As a step toward achieving that, both National InterBank and Juniper Financial Corp. have made deals with Mail Boxes Etc., turning the 3,400-office franchise system into an ersatz branch network. Bank clients would drop their non-cash deposits off at MBE offices, and the deposits would be forwarded overnight to the bank by UPS at no cost to depositors.

National InterBank has been in business for about a year, and according to co-CEO J. Randall Waterfield, it has about $85 million in assets. Juniper, which is being organized by former executives of First USA, the credit card company that was sold to Bank One Corp. several years ago, is expected to be launched in the near future.

The primary purpose for signing up the MBE stores is to provide a physical location at which customers of the Internet banks could leave their deposits. If using MBE works, it's a great solution. But it's not clear that it will satisfy people's thirst for whatever it is they're seeking.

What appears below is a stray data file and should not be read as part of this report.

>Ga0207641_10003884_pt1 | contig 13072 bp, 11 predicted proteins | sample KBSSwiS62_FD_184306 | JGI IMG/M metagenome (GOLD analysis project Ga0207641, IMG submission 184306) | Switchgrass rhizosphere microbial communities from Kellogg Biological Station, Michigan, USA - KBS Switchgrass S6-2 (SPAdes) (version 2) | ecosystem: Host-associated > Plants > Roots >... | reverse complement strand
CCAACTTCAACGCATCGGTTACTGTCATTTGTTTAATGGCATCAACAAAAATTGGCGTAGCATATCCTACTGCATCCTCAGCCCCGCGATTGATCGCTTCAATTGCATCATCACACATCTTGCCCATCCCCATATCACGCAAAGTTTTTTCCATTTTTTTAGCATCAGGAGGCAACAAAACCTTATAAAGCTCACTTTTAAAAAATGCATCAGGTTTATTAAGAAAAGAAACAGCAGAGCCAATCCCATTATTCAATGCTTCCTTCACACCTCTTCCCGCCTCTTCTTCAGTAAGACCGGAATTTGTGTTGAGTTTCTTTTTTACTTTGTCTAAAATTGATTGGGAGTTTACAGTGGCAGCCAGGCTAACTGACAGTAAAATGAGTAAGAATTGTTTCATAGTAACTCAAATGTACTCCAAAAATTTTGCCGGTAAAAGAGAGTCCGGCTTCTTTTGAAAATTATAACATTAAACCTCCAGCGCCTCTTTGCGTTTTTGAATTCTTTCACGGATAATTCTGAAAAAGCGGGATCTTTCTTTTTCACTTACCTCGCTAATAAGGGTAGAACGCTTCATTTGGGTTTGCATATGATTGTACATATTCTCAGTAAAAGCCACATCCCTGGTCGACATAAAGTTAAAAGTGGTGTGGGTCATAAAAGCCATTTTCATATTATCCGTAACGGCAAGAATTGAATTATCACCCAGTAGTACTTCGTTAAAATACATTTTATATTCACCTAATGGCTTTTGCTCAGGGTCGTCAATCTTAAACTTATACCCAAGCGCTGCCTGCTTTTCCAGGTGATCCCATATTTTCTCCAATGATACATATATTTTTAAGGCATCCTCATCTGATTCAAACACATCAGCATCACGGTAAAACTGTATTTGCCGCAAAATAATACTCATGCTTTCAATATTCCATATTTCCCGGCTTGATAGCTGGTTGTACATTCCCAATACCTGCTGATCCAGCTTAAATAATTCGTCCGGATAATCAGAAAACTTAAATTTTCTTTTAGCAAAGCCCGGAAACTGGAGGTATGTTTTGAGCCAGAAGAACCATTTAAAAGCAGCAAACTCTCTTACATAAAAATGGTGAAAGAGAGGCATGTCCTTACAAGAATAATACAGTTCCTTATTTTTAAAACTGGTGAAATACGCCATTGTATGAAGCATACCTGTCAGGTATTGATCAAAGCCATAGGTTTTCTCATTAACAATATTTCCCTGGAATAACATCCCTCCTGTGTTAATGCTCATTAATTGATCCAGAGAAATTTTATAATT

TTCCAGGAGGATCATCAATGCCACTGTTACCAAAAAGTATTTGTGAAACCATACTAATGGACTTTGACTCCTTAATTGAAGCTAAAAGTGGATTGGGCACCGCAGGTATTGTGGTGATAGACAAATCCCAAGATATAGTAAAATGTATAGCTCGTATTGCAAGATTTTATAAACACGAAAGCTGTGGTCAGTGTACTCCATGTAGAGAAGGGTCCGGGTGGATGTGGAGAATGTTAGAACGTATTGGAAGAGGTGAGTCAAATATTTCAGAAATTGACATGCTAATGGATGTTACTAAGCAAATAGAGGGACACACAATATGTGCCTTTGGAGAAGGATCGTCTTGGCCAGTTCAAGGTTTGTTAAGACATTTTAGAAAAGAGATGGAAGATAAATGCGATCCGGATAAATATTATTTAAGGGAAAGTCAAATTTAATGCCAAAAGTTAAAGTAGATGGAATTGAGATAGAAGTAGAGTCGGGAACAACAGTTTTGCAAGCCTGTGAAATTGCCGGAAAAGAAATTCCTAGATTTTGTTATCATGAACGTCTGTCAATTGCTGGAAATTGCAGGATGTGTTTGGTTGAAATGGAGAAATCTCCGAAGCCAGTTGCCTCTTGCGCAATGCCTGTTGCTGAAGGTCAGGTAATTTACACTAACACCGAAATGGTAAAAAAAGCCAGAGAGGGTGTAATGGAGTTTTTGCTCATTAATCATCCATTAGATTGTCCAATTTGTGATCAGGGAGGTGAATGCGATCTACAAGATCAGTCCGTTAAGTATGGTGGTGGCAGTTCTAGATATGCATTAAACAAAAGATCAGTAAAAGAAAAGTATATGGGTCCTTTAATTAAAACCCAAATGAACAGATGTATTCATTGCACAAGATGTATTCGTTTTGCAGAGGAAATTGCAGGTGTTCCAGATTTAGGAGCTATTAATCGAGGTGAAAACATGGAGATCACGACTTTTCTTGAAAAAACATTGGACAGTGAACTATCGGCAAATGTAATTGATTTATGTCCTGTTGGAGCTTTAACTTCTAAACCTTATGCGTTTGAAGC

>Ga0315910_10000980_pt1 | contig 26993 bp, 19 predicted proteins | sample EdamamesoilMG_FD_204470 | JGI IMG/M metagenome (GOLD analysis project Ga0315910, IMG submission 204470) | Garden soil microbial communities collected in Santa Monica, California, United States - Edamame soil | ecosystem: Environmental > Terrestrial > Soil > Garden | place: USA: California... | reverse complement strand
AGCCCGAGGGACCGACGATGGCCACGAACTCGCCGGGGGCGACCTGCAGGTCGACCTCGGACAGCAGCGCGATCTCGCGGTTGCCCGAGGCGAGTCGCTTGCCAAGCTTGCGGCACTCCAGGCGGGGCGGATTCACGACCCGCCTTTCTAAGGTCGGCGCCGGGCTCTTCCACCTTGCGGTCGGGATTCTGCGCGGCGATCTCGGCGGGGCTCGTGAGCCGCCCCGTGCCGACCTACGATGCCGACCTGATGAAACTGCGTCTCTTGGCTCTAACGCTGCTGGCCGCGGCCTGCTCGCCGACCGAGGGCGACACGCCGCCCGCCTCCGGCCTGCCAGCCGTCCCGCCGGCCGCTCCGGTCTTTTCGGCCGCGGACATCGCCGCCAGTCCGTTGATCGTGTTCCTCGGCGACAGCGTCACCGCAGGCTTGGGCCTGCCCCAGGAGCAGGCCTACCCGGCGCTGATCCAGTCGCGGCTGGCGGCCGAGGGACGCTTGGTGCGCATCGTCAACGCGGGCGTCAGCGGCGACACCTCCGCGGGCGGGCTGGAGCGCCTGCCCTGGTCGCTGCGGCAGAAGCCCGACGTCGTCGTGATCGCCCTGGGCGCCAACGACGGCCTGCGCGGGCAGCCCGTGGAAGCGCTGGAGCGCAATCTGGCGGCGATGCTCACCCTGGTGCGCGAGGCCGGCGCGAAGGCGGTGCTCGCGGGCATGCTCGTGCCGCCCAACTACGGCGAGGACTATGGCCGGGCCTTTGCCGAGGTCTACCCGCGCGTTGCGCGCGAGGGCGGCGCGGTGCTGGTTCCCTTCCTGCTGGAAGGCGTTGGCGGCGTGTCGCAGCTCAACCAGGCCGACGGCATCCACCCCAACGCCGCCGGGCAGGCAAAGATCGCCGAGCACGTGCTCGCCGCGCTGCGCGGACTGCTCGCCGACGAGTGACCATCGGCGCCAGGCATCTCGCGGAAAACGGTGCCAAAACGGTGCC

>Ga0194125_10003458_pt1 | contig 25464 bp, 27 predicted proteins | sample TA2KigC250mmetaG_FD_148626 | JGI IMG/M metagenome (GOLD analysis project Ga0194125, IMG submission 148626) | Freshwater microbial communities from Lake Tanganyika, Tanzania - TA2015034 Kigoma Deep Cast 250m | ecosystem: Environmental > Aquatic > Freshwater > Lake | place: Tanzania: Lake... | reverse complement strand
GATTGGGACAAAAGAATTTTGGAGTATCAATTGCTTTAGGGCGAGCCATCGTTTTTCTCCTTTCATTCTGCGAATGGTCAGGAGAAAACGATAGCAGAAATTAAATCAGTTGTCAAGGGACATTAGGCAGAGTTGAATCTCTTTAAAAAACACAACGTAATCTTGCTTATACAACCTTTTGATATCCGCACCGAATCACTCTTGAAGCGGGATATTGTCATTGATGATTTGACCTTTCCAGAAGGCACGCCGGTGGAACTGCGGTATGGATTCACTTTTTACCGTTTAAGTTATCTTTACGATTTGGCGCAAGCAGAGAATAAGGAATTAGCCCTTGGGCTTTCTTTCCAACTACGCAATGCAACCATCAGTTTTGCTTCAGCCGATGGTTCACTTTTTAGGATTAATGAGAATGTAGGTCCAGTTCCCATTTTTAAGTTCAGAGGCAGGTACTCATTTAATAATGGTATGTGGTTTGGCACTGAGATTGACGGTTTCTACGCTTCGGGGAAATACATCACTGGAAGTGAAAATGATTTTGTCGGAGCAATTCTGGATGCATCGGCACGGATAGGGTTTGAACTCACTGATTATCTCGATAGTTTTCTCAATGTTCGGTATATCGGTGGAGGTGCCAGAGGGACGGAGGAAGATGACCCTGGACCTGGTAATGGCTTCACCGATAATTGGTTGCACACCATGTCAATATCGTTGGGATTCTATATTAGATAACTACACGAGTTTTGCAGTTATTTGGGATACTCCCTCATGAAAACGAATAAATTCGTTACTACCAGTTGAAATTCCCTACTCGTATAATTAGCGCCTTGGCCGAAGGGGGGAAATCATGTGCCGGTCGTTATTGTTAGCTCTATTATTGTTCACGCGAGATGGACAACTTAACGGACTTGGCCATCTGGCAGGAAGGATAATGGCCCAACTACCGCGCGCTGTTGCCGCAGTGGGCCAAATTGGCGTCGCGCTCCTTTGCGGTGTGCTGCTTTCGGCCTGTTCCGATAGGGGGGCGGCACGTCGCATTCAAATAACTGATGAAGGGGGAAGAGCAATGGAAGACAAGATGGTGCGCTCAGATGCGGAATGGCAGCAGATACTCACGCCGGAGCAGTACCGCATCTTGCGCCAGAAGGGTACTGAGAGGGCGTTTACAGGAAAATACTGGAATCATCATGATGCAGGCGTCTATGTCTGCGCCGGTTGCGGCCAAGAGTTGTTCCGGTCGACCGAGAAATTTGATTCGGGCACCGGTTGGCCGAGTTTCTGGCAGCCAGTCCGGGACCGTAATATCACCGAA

Mail Boxes Etc. is just what its name describes: a place to send and receive mail. If a consumer is reluctant to deposit a check in his or her Internet bank through the United States Postal Service, why would he or she be any more willing to do it through MBE? It would be a bit more understandable if MBE offices were to accept cash and provide the depositor with a receipt, but it doesn't.

And that would raise questions, too. Aside from possible legal questions about accepting deposits for an out-of-state bank, would people feel confident about leaving cash with a Mail Boxes clerk? And the cost for MBE could be prohibitive, considering all the training and security accepting cash would require.

National InterBank's Waterfield compares Internet banking to the introduction of ATMs. "It's hard to change consumer behavior," he says. He points out that people are used to the ability to visit physical locations, adding that MBE is an "interim step" toward the time when customers will be happy to deal in cyberspace alone.

According to Waterfield, MBE offices are ubiquitous, and UPS has a strong and trusted brand name and provides a tracking number. "It's another delivery channel," he says. "We need as many touch points as possible."


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